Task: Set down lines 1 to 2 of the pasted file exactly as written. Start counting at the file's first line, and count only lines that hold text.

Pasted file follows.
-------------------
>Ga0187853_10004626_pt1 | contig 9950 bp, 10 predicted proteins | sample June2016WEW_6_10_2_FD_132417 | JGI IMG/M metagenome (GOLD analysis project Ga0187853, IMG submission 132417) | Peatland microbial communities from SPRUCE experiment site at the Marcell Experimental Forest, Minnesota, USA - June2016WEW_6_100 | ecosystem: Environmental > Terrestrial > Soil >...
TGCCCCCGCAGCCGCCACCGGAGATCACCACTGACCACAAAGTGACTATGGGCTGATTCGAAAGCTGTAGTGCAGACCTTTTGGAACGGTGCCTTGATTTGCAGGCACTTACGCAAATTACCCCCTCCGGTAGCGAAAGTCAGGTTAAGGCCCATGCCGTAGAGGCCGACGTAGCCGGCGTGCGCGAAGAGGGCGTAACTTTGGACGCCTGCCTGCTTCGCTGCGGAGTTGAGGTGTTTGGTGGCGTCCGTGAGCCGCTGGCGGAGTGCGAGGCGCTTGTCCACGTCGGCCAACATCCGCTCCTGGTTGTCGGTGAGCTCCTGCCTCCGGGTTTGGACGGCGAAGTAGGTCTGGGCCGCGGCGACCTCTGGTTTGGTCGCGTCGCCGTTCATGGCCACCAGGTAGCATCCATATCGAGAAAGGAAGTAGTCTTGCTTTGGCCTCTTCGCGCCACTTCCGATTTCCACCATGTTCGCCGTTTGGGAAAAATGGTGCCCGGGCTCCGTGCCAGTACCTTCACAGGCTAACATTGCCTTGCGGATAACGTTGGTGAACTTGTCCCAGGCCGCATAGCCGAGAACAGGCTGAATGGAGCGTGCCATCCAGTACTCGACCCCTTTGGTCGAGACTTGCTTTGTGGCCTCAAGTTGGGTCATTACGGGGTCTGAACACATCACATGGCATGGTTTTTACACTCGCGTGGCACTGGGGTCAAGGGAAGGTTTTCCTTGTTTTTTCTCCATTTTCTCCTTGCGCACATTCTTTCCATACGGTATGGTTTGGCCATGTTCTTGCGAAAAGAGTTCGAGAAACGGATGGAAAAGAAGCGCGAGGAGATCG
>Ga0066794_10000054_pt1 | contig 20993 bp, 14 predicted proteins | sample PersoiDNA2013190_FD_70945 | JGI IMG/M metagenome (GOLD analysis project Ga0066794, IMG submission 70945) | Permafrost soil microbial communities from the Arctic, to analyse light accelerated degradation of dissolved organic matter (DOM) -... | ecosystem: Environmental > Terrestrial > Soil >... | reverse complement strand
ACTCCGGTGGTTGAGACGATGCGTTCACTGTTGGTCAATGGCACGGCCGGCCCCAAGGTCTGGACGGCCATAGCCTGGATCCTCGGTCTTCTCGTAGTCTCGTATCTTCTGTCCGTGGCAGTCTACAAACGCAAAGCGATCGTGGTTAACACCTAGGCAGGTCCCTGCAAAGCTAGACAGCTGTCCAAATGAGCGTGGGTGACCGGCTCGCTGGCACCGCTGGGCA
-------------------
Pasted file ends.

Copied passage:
>Ga0187853_10004626_pt1 | contig 9950 bp, 10 predicted proteins | sample June2016WEW_6_10_2_FD_132417 | JGI IMG/M metagenome (GOLD analysis project Ga0187853, IMG submission 132417) | Peatland microbial communities from SPRUCE experiment site at the Marcell Experimental Forest, Minnesota, USA - June2016WEW_6_100 | ecosystem: Environmental > Terrestrial > Soil >...
TGCCCCCGCAGCCGCCACCGGAGATCACCACTGACCACAAAGTGACTATGGGCTGATTCGAAAGCTGTAGTGCAGACCTTTTGGAACGGTGCCTTGATTTGCAGGCACTTACGCAAATTACCCCCTCCGGTAGCGAAAGTCAGGTTAAGGCCCATGCCGTAGAGGCCGACGTAGCCGGCGTGCGCGAAGAGGGCGTAACTTTGGACGCCTGCCTGCTTCGCTGCGGAGTTGAGGTGTTTGGTGGCGTCCGTGAGCCGCTGGCGGAGTGCGAGGCGCTTGTCCACGTCGGCCAACATCCGCTCCTGGTTGTCGGTGAGCTCCTGCCTCCGGGTTTGGACGGCGAAGTAGGTCTGGGCCGCGGCGACCTCTGGTTTGGTCGCGTCGCCGTTCATGGCCACCAGGTAGCATCCATATCGAGAAAGGAAGTAGTCTTGCTTTGGCCTCTTCGCGCCACTTCCGATTTCCACCATGTTCGCCGTTTGGGAAAAATGGTGCCCGGGCTCCGTGCCAGTACCTTCACAGGCTAACATTGCCTTGCGGATAACGTTGGTGAACTTGTCCCAGGCCGCATAGCCGAGAACAGGCTGAATGGAGCGTGCCATCCAGTACTCGACCCCTTTGGTCGAGACTTGCTTTGTGGCCTCAAGTTGGGTCATTACGGGGTCTGAACACATCACATGGCATGGTTTTTACACTCGCGTGGCACTGGGGTCAAGGGAAGGTTTTCCTTGTTTTTTCTCCATTTTCTCCTTGCGCACATTCTTTCCATACGGTATGGTTTGGCCATGTTCTTGCGAAAAGAGTTCGAGAAACGGATGGAAAAGAAGCGCGAGGAGATCG